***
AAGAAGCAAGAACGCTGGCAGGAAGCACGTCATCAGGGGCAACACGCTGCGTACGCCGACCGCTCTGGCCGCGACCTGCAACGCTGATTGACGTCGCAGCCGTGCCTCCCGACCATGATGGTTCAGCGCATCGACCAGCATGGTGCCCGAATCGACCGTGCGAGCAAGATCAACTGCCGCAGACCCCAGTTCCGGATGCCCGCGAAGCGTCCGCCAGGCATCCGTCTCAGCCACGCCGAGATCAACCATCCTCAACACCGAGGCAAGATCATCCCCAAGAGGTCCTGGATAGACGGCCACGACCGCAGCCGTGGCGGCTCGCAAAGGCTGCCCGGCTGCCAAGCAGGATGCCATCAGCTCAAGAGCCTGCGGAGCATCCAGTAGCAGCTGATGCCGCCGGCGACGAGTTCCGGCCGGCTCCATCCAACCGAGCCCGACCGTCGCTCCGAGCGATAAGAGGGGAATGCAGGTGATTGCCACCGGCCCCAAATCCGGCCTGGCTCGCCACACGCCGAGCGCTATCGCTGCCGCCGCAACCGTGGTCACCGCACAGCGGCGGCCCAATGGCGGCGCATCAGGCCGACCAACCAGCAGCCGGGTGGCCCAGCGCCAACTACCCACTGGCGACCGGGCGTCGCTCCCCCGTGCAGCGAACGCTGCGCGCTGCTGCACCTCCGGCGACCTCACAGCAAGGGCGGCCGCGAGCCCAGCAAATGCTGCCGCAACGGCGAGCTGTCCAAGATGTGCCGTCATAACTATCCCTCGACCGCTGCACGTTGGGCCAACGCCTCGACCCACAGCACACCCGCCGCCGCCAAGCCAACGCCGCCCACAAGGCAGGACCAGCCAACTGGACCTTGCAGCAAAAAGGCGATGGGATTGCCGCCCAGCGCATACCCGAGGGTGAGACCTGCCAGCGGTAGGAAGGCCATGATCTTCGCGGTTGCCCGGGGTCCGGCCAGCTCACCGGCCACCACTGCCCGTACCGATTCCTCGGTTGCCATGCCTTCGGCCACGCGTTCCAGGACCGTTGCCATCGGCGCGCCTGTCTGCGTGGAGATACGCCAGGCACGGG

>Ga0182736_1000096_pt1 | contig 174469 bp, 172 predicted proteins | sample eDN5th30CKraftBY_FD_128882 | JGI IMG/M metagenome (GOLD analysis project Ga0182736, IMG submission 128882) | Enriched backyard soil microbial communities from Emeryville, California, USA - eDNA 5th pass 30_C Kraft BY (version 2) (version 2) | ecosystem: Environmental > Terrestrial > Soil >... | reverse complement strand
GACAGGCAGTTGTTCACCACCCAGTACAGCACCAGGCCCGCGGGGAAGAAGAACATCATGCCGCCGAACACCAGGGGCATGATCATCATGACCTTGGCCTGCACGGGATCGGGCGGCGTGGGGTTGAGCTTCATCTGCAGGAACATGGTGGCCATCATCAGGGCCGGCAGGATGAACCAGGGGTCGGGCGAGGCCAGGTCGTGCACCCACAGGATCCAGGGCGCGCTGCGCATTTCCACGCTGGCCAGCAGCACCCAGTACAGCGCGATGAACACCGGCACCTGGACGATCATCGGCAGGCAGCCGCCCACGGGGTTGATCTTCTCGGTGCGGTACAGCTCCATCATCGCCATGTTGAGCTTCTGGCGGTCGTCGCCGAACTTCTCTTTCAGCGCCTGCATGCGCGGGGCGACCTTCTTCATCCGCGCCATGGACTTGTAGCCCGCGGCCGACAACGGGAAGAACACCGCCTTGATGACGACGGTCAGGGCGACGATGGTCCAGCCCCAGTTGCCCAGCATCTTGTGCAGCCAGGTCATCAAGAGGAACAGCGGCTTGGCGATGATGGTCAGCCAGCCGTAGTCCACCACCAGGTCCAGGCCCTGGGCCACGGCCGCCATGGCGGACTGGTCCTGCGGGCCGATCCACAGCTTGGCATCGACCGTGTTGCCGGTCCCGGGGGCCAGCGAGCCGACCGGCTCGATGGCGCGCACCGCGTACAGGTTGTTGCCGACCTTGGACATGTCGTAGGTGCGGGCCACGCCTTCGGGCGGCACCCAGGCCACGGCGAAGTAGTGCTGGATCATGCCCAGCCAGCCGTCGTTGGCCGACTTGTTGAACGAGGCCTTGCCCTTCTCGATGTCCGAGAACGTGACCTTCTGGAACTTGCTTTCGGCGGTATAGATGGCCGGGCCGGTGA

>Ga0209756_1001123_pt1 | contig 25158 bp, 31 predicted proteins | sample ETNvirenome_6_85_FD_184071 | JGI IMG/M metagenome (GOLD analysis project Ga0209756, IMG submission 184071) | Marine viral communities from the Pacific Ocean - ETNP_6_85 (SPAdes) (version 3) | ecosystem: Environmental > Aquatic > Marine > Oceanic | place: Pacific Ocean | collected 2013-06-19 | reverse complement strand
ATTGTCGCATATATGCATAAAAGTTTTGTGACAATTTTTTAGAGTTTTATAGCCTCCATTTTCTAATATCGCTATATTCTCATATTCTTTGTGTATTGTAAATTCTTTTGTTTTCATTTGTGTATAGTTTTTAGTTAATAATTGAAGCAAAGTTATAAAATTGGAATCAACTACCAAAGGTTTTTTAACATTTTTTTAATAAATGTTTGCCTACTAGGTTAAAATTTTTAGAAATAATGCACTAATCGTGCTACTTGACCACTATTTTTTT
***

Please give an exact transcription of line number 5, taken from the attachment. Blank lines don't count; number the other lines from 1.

ATTGTCGCATATATGCATAAAAGTTTTGTGACAATTTTTTAGAGTTTTATAGCCTCCATTTTCTAATATCGCTATATTCTCATATTCTTTGTGTATTGTAAATTCTTTTGTTTTCATTTGTGTATAGTTTTTAGTTAATAATTGAAGCAAAGTTATAAAATTGGAATCAACTACCAAAGGTTTTTTAACATTTTTTTAATAAATGTTTGCCTACTAGGTTAAAATTTTTAGAAATAATGCACTAATCGTGCTACTTGACCACTATTTTTTT